1. Differences between texts and films. The publication of texts usually precede the release of theatrical films, but in this day and age with production companies looking to make bucks with interpretations of classic fiction texts, no stone is left unturned; and so it is with H.G. Wells’s “The War Of The Worlds” for me. In a film, there is more emphasis on dramatics and drummed-up human conflict for an action-packed engagement; however, those focuses deviate greatly from the questions and themes that Wells had raised in his science fiction novel: including questions or morality, Man’s interactions with nature and the possible ramifications of rapid technological advancement. The narrative style in the text is definitely more nuanced and calculated – in spite of the constant Martian threats – and allows for more room for considerations.
2. A moralistic judgement (I). “And before we judge of them too harshly we must remember what ruthless and utter destruction our own species has wrought, not only upon animals such as the vanished bison and the dodo, but upon its own inferior races. The Tasmanians, in spite of their human likeness, were entirely swept out of existence in a war of extermination waged by European immigrants in the space of fifty years. Are we such apostles of mercy as to complain if the Martians warred in the same spirit”?
3. A moralistic judgement (II). Isaac Asimov has contended that Wells’s “must have wanted to write his book in such a way as to demonstrate the evils of [colonialism]”; this interpretation does appear applicable to the context of the book, and might explain why Wells decided to base the invasion in Britain (after all, in the late nineteenth and early twentieth century, Britain – through imperialism – had colonised a large part of the world). The basic premise featured seems to be: there is nothing wrong with the possession of power, but its owners must be fair and intelligent with its usage, so that the less-able are not unfairly taken advantage of (or worse, completely eliminated). This moralistic judgement on the merits and dangers of power is applicable universally: in politics where socio-economic policies implemented by the Government should be for the greater good, how we should treat one another more justly et cetera.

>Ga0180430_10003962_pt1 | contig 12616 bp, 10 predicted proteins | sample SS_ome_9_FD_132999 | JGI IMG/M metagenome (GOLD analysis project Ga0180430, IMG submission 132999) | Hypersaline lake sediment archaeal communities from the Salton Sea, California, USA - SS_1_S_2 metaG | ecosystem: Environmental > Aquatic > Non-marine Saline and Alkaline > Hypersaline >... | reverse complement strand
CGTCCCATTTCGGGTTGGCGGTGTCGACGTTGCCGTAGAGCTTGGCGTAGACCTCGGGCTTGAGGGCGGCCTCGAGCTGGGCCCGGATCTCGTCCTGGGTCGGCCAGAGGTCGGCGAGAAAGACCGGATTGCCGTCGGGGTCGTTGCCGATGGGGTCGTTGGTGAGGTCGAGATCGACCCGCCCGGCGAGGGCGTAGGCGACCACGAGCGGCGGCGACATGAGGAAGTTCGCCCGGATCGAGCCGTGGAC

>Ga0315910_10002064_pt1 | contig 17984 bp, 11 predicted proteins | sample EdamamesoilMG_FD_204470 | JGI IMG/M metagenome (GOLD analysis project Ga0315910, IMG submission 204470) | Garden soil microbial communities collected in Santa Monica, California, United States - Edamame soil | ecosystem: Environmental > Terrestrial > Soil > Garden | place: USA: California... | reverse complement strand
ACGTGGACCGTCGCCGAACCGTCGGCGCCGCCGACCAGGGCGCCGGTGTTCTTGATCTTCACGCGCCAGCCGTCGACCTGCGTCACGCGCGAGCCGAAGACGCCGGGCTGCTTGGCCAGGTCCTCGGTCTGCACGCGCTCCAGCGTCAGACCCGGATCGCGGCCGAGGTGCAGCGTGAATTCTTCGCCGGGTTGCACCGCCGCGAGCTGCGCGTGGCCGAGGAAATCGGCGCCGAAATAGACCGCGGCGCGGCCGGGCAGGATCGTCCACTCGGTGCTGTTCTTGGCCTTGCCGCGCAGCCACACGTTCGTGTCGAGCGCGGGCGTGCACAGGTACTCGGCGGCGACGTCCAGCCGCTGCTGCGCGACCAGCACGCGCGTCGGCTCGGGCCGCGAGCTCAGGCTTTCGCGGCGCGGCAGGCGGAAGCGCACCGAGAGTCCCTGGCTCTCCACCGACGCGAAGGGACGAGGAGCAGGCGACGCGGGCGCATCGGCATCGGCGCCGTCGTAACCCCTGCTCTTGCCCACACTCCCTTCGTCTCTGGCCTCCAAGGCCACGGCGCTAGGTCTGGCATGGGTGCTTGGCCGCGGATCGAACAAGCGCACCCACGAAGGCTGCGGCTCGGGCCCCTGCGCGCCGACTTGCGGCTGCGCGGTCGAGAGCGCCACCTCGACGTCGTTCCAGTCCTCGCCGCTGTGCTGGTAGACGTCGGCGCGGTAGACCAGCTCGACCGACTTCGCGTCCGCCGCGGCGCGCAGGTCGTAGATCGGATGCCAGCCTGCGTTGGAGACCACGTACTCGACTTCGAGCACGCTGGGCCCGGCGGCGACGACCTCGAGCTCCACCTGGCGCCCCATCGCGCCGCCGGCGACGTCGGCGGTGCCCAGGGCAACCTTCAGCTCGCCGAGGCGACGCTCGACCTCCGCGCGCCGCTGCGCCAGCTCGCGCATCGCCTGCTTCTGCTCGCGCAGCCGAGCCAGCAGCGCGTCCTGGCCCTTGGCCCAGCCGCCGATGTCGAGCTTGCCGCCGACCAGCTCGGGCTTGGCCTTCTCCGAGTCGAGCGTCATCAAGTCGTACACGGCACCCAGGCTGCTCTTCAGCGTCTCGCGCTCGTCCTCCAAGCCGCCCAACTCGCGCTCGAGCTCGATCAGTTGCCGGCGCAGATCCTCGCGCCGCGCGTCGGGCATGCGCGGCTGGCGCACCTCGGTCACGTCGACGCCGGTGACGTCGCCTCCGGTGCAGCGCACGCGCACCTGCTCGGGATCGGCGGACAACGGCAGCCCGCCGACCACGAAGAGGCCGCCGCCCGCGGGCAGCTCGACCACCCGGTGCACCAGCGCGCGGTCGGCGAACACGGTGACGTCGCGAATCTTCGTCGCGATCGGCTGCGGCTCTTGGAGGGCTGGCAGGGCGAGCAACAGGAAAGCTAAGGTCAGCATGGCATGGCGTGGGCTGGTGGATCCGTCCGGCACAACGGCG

4. Comprehending the language and narrative style (I). “My mind was blank wonder. My muscles and nerves seemed drained of their strength. I dare say I staggered drunkenly … Perhaps I am a man of exceptional moods. I do not know how far my experience is common. At times I suffer from the strangest sense of detachment from myself and the world about me. I seem to watch it all from the outside, from somewhere inconceivably remote, out of time, out of space, out of the stress and tragedy of it all. This feeling was very strong upon me that night”.
5. Comprehending the language and narrative style (II). The first-person narrative style adopted by Wells is unique: there is no proper transition or order established when he switches to-and-fro his brother’s point-of-view; his identity is unknown, but his academic background and knowledge updates the reader on the scientific aspects of the Martians; and the fact that he has “penned” the narrative represents him living to tell the tale, and the eventual defeat of the Martians (though the cause is not known until the very end). Personal concern and his attachment to his wife – though not established in detail in terms of characterisation – are they key reasons for the unnamed narrator’s continued flight and attempts at survival (though in the concluding chapters at London, he had contemplated giving it all up). The narrator’s emotive language and style creates an atmosphere of terror and suspense, especially when he describes the movements of the mechanical creatures, and when he is dangerously close to capture (twice).